Wednesday, August 19, 2009

End of the Line?

In a recent report, The Globe and Mail journalist, Michael Valpy, dwelt at length on the vicissitudes of growing old. My email to him:

I trust the second paragraph of your August 8 item was tongue-in-cheek. As a 76-year-old, I have experienced none of the sensations you mentioned. If HiNi should take me (not for a minute do I believe there will be a pandemic), it would only move up the date for the next stage of my growth.

As for being the butt of jokes, should we really care what a forty-year old thinks about anything?

Idea number One: Films should be reviewed by someone under fifty and someone over fifty. It adds a great deal to our lives to have a perspective of fifty or more years. People of age enjoy a bigger picture of life.

We have seen fashions come and go, and come and go again. We can sit back and laugh at the "latest" fad, knowing it is just another re-hash of a re-hash. But to youngsters, it's all new. They lack perspective.

Idea Number Two: Every time a "new" fashion emerges from unimaginative designers, newspapers should show where that new-old idea came from. But that might be against the newspaper's financial interest.

Idea Number Three: Youngsters to read and study until about age forty, forty-five. Then think about what they have read for ten years or so. In their fifties, they may deign to express an opinion, but only tentatively. Serious communication must await sixty, more or less. (Some exceptions permitted.)

If a woman is worried about "crepey cleavage and saggy booty," it's only because she worried about similar non-essentials when she was young. It's a question of confidence.

Idea Number Four: Run out of town those "anti-aging" establishments. They are anti-reality, anti-life, preying on one's insecurity.

Idea Number Five: The size of an issue of a newspaper be determined by the amount of real news, not by the amount of created stories or advertising sold.

Sunday, August 16, 2009

Crumbling Buildings

The thirty-year-old Pompidou Centre in Paris is in need of major repairs. Complained one French politician: "We have in Paris structures left by the Romans two thousand years ago, yet these new buildings are crumbling."

Not just in France. In Montreal recently, a slab of concrete fell 17 storeys from a Marriott Residence Inn killing a woman dining in the restaurant below. Pieces of that city's Olympic white elephant regularly scale off, endangering passers-by.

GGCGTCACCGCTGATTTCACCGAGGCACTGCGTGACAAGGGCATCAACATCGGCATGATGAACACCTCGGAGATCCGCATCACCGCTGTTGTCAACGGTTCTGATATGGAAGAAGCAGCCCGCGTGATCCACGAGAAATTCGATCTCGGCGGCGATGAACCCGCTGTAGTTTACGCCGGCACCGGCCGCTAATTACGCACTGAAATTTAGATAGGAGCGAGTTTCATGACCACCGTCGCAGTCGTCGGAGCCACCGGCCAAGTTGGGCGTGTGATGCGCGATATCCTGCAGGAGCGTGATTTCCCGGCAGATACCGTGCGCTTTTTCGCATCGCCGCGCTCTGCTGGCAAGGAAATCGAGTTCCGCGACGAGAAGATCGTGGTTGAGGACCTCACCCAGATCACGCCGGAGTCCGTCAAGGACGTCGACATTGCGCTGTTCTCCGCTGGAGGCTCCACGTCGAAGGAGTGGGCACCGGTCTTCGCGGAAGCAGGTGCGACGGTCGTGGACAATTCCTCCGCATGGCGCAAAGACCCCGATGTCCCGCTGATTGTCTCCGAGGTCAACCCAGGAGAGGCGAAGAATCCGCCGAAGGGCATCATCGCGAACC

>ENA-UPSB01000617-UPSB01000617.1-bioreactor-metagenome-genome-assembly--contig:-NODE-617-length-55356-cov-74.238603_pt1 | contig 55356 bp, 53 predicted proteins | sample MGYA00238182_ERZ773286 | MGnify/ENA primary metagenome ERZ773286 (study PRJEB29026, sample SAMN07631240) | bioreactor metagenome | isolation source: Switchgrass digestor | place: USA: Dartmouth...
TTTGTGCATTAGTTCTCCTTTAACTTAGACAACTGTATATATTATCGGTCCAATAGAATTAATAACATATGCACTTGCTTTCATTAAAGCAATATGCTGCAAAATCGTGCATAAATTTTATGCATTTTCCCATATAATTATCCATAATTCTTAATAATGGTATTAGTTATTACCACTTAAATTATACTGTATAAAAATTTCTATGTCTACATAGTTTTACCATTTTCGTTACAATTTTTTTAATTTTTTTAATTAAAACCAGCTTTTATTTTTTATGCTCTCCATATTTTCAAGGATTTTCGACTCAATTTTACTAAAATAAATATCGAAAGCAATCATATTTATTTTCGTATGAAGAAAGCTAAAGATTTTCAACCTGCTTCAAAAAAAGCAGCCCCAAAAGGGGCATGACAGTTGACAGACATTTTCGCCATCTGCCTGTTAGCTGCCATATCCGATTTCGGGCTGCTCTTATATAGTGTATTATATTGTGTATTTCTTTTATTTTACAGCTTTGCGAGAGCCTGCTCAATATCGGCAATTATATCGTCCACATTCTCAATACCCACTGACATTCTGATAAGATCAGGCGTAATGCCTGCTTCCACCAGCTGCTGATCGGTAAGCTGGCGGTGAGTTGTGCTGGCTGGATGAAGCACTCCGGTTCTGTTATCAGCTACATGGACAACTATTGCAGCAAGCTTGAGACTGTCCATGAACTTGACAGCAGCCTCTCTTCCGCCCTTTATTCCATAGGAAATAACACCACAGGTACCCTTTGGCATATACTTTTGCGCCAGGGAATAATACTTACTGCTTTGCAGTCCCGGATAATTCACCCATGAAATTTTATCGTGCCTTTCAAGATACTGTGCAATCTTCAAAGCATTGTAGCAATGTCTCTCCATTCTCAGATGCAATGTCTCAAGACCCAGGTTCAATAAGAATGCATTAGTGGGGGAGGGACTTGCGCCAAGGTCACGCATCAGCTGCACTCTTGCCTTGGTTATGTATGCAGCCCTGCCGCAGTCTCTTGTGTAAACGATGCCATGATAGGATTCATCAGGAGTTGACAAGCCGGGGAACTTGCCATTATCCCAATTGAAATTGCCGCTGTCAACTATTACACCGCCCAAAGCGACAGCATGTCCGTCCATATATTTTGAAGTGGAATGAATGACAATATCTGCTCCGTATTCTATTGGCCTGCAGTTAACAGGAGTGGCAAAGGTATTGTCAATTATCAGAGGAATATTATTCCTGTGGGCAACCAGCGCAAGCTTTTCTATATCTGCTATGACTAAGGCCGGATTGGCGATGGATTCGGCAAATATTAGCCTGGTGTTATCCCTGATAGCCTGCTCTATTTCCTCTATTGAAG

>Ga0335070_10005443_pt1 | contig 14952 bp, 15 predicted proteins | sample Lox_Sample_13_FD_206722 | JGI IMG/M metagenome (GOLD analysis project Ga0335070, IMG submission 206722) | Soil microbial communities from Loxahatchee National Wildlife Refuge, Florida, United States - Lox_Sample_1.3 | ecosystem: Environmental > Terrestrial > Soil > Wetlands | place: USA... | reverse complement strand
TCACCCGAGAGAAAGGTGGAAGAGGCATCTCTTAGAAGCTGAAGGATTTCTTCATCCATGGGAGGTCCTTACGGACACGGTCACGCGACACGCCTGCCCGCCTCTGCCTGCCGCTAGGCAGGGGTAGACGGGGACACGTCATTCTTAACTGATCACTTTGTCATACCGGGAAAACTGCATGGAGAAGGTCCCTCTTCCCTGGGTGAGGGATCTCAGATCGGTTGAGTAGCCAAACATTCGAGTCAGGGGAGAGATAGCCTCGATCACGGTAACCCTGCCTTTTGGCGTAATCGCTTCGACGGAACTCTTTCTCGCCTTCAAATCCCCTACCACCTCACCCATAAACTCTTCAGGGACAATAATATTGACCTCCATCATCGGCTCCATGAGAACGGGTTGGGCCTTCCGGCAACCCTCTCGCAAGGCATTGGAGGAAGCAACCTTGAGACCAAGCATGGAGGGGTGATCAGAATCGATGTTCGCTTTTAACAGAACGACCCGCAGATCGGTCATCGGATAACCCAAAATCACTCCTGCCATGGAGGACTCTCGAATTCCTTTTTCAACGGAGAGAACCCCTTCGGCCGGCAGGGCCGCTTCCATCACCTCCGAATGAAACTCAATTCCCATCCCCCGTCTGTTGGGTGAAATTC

None of this should be news. The renown architect, Anthony Adamson, years ago warned of our construction practices. Lintels, and other pieces of seemingly well-attached materials, he observed, are held in place by small metal clips. In time, these will rust, and danger will follow. Other architects confirm this opinion.

And in Toronto. In 2007, a piece of the marble cladding came unstuck and fell off the 30-year-old CIBC Building on the corner of Bay and King Streets. The architect did not allow for Toronto's weather conditions. The 45,000 slabs of Carrara marble are to be replaced at a cost of $100 million.

This month, two concrete slabs fell from the office building at 240 Duncan Mills Road.

In St. James Town, the concrete pieces of a railing between two buildings facing 325 Bleecker Street are deteriorating. One has already fallen off. The rusted metal clips are there to be seen. And at the residential building of 325, the concrete canopy over the front entrance is in need of support.

The Canadian Ethos

In early August, the Toronto Star featured a letter whose writer bemoaned his feeling of exclusion from "the Canadian ethos" due to the word God in our national anthem. A follow-up letter from a sympathetic reader was also printed. But no letters such as mine:

Re Canada should become religion neutral (August 6):

I can understand atheist Brian Stewart's feeling of exclusion from "the Canadian ethos" by the words of our anthem "God keep our land glorious and free." I, as an anarchist, also feel left out of that same ethos by the Charter of Rights that speaks of "the rule of law."

The phrase is there because the Charter was written by lawyers. Had it been written by plumbers, it would have read "the rule of plumbing." Frankly, it would not have made any difference to the average Canadian.

My advice to Mr. Stewart is to keep a stiff upper lip, as I do, while we endure the oppression of democracy.